If you are a Buckeyes fan, you probably know the name of the figurative architect. It’s Charles William “Chic” Harley, the great player who put Ohio State on the national gridiron map and started the quasi-religion that is Ohio State football. Harley could run, pass, punt, and kick field goals and extra points, and he led Ohio State to its first undefeated season in 1916. With Harley leading the way, Ohio State football became so popular that the Buckeyes outgrew their existing field and needed to look at a new — and much larger — home.
Which brings us to the literal architect, whose name was Howard Dwight Smith. He not only designed Ohio Stadium, and won a gold medal for public building design from the American Institute of Architects in the process, he also oversaw the construction of St. John Arena and French Field House, which are other, well-known campus landmarks.
Want to learn more about these two legends of the Ohio State campus? You can get ready for the Ohio State football season by signing up for a timely On the Road with Ohioana presentation on August 17. The program will feature a tour of these and other campus landmarks, including the newly restored William Oxley Thompson Library, as well as remarks from OSU professor emeritus Raimond Goerler and Columbus Dispatch sportswriter Bob Hunter, the author of Chic and other books about Ohio State. I’m pumped about the chance to learn a little bit more about my alma mater and my team and to support the Ohioana Library Association in the process. If you’re interested in joining me, you can sign up here. At only $35 for a four-hour tour and program, it’s a real Buckeye Bargain!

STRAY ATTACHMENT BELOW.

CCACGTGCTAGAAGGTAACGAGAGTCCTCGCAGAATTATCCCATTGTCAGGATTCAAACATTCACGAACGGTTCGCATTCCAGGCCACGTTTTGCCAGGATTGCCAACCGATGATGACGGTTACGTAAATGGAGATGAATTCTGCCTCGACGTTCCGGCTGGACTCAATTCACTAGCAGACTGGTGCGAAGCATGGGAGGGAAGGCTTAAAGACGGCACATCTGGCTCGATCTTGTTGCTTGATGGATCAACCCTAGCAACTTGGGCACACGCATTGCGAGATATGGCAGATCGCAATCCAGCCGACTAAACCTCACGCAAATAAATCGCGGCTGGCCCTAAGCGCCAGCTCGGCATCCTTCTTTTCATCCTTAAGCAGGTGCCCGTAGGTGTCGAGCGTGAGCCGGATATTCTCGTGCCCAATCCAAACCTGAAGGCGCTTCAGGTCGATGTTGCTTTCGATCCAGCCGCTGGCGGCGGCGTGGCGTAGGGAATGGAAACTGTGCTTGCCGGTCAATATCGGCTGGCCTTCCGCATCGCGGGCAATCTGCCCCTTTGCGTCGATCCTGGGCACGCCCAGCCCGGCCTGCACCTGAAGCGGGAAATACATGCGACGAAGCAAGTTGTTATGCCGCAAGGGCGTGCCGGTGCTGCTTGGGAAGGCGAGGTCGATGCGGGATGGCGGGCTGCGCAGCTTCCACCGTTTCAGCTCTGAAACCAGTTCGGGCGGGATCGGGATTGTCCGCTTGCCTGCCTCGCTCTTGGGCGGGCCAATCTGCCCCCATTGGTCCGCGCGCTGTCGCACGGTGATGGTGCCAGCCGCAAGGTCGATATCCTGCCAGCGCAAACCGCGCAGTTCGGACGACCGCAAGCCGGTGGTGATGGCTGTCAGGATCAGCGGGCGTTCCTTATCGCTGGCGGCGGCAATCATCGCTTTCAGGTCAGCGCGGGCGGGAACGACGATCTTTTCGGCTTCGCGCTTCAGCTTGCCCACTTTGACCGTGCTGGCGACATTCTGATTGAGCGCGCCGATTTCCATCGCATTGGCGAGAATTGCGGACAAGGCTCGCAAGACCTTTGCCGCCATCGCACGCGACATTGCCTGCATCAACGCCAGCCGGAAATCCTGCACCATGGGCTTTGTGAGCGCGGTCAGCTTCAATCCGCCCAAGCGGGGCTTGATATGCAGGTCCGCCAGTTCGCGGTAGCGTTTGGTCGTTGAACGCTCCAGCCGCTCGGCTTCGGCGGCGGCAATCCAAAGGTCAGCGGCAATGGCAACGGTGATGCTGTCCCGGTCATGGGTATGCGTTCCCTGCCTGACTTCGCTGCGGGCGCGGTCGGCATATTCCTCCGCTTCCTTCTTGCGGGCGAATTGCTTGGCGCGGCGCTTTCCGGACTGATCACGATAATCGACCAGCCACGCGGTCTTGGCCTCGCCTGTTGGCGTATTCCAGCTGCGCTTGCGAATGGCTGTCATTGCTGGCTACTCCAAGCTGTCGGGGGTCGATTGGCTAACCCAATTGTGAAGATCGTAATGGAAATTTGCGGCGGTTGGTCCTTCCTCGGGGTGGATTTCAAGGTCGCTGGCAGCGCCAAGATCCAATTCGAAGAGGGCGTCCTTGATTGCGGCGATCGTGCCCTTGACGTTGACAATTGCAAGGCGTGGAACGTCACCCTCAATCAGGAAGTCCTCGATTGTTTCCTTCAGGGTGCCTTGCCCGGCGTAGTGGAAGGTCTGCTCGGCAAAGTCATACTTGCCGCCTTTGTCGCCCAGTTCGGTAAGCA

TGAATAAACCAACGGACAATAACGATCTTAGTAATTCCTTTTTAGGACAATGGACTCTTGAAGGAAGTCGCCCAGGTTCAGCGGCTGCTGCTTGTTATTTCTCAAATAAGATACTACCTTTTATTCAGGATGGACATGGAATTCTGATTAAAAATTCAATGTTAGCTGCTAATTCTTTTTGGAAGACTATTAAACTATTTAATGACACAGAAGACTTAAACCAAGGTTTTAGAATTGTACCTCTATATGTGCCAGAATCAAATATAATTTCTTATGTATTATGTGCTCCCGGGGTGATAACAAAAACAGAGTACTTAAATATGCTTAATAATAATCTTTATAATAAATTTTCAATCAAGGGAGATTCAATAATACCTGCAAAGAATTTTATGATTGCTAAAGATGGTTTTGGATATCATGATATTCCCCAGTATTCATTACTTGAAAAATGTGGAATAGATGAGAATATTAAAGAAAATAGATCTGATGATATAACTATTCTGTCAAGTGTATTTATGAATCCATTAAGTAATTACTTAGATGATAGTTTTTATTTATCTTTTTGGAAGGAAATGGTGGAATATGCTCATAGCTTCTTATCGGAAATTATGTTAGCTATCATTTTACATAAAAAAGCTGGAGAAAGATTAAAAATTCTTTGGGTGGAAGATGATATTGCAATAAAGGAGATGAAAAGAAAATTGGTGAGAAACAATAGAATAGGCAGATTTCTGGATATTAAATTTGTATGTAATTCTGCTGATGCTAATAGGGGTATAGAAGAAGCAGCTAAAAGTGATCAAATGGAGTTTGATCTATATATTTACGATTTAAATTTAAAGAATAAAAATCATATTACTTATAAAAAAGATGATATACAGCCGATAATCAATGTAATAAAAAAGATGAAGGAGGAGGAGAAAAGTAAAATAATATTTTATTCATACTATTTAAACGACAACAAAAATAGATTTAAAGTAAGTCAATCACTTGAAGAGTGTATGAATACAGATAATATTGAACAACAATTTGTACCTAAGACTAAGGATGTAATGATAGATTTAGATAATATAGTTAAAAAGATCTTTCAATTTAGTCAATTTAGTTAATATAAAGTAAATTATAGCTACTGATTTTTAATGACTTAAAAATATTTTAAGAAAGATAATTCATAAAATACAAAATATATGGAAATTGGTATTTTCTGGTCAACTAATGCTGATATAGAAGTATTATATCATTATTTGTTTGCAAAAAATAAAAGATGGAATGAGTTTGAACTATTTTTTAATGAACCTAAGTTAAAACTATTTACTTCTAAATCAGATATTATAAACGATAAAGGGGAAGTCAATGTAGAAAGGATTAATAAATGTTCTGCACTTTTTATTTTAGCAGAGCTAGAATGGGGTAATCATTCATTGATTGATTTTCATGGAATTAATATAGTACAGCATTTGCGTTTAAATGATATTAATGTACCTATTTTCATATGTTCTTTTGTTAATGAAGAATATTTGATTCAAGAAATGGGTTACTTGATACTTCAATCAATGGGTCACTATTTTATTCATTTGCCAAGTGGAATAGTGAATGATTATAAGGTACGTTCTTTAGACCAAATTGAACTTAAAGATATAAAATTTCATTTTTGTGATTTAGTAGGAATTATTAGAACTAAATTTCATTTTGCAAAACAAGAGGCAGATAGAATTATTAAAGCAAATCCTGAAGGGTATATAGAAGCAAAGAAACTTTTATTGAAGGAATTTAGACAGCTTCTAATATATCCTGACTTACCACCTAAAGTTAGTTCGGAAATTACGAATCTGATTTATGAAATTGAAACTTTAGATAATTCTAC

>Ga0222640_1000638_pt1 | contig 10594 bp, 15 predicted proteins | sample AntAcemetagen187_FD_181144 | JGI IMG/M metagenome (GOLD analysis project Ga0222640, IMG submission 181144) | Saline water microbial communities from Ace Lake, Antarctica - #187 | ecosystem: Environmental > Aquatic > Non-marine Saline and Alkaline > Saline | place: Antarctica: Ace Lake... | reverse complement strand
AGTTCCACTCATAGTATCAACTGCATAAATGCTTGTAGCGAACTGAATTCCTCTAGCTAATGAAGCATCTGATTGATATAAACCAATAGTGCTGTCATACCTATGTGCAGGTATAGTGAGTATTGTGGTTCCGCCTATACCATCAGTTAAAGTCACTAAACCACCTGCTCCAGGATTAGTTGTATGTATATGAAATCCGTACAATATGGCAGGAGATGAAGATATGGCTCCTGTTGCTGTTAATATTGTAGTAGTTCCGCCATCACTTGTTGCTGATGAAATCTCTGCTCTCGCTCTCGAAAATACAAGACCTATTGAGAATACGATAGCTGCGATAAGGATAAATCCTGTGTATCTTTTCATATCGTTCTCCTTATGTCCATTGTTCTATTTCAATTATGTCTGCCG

I promised to post something about the 2013 Ohioana Book Festival last Saturday, and I’ve been remiss.
The Festival keeps getting bigger and better. Having stood behind a table at the front entrance to the Fort Hayes Metropolitan Education Center for four hours, giving away Ohioana quarterlies and pencils to visitors and hawking $5 Ohioana coffee mugs and tote bags — and thanks to every book lover who was gracious enough to accept my spiel and pony up a fiver, by the way — I can say with confidence that there were a lot of people there. Positioned as I was directly across from the book-buying check-out line, I can also say that many books were being sold.
There were families and reading friends, would-be authors and genre fans. At times, during the interim periods after one set of panel discussions ended and before the next began, the authors’ table area was jammed. The picture above, taken from my table near the entrance, gives you some idea of the crowd.
Everyone I spoke to was enjoying the Festival and was glad they came. Next year, maybe you can join us?
The Festival runs from 10 to 4:30 at the Fort Hayes Metropolitan Education Center in downtown Columbus. There will be interesting panel discussions, presentations by authors, and a day-long book fair and book sales. A PDF of the program for the Festival is here.